As an ophthalmologist-in-training, I often receive questions from family and friends about LASIK. Should I do it? Would you?

At these times, I often think about an insight from one of my professors. "In my whole practice, my happiest patients are LASIK patients and my unhappiest patients are LASIK patients," he told us at a teaching conference.

On one side of the spectrum are patients like Brian Sitongia, 30, a Wills Eye records manager from South Philadelphia. He was frustrated with contact lenses. His eyes burned when he became tired. If he fell asleep, putting him at risk for infection, the lenses would stick to his eyes.

He got a special rate at Wills Eye Institute four years ago because he had a doctor-in-training (under direct supervision) do his LASIK. He was thrilled with the results.

"The next day I drove to the Shore without glasses. I was amazed and in awe," he says. "It's the best money I've ever spent." Sitongia has had no complications and continues to enjoy watching TV and driving without glasses.

There is something about LASIK that can make patients unearthly happy. Removing the burden of glasses and contacts, while seemingly mundane, can give patients deep satisfaction. Another professor says his LASIK patients even seem happier than his corneal transplant patients, who can go from being blind to seeing the world.

Each year about 700,000 Americans get LASIK and the vast majority do well. LASIK is a short outpatient procedure, in which a flap is cut into the cornea and lifted up so that tissue can be reshaped by a laser. This remodeling changes the refractive qualities of the eye and enables the patient to go without glasses or contact lenses.

Insurance almost never covers the procedure, which costs $1,500 to $3,000 per eye.

Only 140 people filed complaints with the Food and Drug Administration from 1998, when the laser device was approved, to 2006. Yet many more patients are unhappy. No one knows the number, but studies are under way to clarify this question.

The most important step in avoiding problems is avoiding LASIK if you are not a good candidate. It is the job of the thorough LASIK surgeon along with the patient to decide if it makes sense to go forward. The preoperative evaluation can be more important than the actual surgery.

The most significant side effects range from debilitating dry eye to bothersome visual effects, such as halos, glare, or starbursts. Patients can also get ghost images (double vision) or poor night vision and even poor daytime vision. Surgeons screen out patients, such as those with dry eyes, large pupils, or irregularly shaped corneas, to help prevent such complications.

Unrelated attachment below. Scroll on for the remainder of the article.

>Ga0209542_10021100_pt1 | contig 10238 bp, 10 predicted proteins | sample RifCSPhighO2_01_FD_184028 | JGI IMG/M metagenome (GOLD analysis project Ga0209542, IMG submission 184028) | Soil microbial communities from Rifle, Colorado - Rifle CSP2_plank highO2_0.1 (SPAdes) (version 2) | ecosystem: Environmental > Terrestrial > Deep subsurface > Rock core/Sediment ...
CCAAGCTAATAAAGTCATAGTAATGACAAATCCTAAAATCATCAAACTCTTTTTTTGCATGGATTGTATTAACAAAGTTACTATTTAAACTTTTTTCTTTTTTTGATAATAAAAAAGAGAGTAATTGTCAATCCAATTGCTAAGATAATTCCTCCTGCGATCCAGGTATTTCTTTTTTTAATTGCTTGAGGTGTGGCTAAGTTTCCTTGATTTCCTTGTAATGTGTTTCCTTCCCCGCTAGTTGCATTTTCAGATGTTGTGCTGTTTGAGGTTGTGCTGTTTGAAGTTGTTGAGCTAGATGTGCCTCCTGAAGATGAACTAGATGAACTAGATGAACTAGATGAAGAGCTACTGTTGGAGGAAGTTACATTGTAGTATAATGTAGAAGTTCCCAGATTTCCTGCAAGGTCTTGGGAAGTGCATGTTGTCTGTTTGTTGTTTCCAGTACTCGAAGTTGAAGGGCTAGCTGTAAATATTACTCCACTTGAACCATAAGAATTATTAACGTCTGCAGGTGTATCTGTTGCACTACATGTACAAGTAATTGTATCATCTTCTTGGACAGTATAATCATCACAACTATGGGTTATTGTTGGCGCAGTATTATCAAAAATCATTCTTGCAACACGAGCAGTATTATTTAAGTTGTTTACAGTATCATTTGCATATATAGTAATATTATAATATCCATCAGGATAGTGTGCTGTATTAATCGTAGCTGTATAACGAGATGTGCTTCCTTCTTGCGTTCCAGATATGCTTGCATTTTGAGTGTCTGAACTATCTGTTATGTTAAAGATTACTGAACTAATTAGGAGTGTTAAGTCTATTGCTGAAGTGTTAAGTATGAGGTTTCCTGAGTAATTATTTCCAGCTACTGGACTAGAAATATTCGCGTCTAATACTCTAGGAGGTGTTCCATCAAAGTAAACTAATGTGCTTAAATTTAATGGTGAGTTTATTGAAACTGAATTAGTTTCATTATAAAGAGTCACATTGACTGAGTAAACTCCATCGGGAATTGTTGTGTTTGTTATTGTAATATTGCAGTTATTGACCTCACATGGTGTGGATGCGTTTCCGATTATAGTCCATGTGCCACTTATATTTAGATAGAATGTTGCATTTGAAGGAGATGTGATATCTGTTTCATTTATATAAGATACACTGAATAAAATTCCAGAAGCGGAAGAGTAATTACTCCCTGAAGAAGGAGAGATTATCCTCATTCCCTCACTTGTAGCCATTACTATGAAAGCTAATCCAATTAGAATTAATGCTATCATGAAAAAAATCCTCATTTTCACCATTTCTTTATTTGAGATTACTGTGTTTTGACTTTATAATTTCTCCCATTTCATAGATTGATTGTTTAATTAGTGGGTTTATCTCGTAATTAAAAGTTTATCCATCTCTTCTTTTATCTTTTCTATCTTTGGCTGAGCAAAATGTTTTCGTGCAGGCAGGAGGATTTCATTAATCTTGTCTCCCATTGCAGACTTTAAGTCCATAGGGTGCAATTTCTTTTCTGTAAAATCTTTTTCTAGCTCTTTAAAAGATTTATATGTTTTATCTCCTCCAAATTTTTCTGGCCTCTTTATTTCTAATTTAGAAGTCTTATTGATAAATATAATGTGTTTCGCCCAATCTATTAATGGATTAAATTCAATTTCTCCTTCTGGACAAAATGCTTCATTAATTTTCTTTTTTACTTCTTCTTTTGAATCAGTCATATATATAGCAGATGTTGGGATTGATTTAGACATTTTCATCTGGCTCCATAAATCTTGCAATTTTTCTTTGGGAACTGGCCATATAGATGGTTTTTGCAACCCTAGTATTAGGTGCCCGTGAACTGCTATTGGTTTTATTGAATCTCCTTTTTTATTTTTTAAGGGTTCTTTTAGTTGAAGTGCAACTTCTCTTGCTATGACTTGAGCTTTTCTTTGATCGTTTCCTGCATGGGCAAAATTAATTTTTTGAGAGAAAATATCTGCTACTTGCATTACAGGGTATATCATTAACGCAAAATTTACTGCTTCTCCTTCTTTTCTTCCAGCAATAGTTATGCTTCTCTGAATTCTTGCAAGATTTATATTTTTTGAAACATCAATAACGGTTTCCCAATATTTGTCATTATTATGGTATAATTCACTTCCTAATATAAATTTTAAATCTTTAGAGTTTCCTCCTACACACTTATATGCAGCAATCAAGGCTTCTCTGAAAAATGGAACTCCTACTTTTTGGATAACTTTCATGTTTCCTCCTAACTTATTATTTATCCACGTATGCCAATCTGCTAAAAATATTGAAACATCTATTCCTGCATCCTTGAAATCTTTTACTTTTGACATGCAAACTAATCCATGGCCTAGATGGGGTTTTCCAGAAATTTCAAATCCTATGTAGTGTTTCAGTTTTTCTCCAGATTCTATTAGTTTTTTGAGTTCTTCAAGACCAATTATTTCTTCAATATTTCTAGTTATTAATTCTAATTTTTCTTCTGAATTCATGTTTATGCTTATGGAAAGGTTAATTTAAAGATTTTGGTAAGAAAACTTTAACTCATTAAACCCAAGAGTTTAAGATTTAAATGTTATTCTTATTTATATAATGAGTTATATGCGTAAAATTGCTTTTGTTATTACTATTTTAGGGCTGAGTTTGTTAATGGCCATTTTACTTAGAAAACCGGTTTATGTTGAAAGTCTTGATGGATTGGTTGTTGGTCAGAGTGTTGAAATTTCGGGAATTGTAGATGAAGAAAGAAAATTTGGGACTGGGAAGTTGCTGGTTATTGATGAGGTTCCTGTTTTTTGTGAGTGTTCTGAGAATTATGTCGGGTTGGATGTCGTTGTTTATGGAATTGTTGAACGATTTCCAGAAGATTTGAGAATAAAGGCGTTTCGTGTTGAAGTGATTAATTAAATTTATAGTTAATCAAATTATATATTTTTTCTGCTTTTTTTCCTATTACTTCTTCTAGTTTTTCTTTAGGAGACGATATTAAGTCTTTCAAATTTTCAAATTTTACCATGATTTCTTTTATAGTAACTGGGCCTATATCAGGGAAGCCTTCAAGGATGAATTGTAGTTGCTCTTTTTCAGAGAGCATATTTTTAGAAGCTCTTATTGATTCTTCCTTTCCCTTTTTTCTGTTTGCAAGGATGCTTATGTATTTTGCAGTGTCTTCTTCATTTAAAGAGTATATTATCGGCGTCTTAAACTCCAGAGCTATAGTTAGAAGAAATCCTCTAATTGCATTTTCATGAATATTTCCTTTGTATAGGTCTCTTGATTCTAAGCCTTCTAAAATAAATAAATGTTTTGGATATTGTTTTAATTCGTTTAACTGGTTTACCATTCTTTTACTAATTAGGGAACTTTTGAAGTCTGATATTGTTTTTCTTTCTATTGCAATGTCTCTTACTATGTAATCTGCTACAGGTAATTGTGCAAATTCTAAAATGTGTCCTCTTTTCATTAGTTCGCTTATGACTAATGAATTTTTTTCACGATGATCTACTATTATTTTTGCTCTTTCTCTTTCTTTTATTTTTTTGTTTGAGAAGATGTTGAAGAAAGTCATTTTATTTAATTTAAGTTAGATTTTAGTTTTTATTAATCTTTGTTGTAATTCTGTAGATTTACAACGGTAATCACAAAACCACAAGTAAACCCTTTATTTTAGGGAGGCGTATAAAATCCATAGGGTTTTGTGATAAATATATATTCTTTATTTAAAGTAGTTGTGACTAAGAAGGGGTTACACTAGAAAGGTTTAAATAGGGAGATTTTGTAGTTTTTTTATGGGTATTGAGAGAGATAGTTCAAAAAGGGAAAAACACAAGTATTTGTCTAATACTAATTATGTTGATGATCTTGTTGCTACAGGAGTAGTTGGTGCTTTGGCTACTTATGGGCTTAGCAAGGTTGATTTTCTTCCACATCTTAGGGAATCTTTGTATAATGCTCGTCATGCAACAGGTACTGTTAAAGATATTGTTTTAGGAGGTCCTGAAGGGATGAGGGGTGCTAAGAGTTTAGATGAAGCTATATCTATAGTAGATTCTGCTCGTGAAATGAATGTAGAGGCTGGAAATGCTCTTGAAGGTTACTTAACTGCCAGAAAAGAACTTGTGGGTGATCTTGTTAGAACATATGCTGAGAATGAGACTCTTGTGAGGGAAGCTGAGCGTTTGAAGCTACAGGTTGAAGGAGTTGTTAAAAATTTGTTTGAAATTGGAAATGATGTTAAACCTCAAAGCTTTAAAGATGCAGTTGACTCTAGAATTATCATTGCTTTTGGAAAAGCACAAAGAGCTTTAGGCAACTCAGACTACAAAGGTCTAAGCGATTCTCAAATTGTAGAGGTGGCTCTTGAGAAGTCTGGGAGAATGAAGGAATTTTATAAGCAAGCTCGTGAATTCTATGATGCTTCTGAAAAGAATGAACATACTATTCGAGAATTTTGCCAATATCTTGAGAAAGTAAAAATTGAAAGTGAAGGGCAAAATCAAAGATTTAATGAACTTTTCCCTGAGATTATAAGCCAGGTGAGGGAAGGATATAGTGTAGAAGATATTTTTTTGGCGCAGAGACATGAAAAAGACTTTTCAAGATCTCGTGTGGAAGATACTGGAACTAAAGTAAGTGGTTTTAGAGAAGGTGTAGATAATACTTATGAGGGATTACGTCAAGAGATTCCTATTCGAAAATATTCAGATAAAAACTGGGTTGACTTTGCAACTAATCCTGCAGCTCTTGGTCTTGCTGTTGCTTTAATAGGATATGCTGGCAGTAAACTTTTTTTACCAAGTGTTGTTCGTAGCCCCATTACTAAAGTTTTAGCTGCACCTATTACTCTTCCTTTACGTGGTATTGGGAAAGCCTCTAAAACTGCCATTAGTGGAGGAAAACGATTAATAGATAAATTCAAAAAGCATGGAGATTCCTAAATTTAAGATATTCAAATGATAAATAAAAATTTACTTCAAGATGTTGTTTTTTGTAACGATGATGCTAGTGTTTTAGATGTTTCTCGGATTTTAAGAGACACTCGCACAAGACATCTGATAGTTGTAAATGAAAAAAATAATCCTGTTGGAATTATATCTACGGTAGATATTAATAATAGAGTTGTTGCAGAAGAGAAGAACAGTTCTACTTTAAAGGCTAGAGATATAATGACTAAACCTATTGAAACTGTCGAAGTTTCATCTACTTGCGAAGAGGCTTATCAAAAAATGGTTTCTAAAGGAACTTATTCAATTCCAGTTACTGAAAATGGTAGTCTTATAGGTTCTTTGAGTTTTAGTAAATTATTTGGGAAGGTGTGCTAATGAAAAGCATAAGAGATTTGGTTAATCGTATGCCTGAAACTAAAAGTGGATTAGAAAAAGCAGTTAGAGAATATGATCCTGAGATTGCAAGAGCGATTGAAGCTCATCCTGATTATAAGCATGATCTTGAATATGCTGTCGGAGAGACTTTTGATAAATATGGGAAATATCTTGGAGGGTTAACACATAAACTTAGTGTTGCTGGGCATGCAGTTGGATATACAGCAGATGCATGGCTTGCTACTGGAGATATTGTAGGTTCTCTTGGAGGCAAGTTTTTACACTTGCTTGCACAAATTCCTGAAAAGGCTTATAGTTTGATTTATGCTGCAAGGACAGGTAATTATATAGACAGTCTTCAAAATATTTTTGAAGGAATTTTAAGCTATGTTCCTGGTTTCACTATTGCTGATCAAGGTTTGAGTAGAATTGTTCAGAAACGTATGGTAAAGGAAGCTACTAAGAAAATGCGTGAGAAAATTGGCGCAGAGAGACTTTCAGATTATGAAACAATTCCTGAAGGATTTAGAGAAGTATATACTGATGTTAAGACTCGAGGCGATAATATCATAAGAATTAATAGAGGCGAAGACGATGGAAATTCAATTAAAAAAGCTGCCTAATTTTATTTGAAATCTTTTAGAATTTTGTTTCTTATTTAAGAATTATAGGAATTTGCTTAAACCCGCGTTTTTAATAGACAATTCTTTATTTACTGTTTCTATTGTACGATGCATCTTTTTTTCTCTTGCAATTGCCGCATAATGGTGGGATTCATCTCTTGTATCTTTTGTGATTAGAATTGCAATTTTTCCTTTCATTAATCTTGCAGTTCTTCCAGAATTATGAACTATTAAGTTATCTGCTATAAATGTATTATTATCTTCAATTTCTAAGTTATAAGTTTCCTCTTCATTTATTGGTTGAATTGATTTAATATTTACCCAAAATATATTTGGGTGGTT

Some patients may be better candidates for surface ablation, a procedure similar to LASIK but in which no flap is created. While the end results of surface ablation are the same as LASIK, there is more postoperative discomfort and vision takes longer to recover.

Another part of the screening focuses on personality. A patient needs to be a risk-taker, for one thing. But the most important personality screening may be for depression.

A study of 370 active-duty naval patients, who had been surveyed with a depression scale preoperatively, revealed that although 89 percent of eyes achieved 20/20, those patients with higher levels of depressive symptoms had three times higher odds of being less satisfied than those with low levels of symptoms.

Web sites such as "" are outlets and support for unhappy patients. One patient wrote in about constant eye pain since his surgery eight weeks earlier. "I now realize it was the most reckless decision I've made in my life," the posting says. He says his pain interferes with his work, and even worse, disrupts his sleep.

The FDA has made it easier for patients and physicians to report LASIK-related problems and has updated Web resources for prospective patients.

Would I ever get LASIK? I was nearly convinced after talking with an attending. Contact lenses pose their own set of dangers, with the risk of infection, so LASIK might be trading one risk for another. But that reasoning lasted just a few minutes. First, I'm not a risk-taker and the risk at hand is too weighty: Being an ophthalmologist with blurry vision would handicap me. Finally, I do have dry eyes, which could get worse. I'll stick to my glasses and contacts for now.

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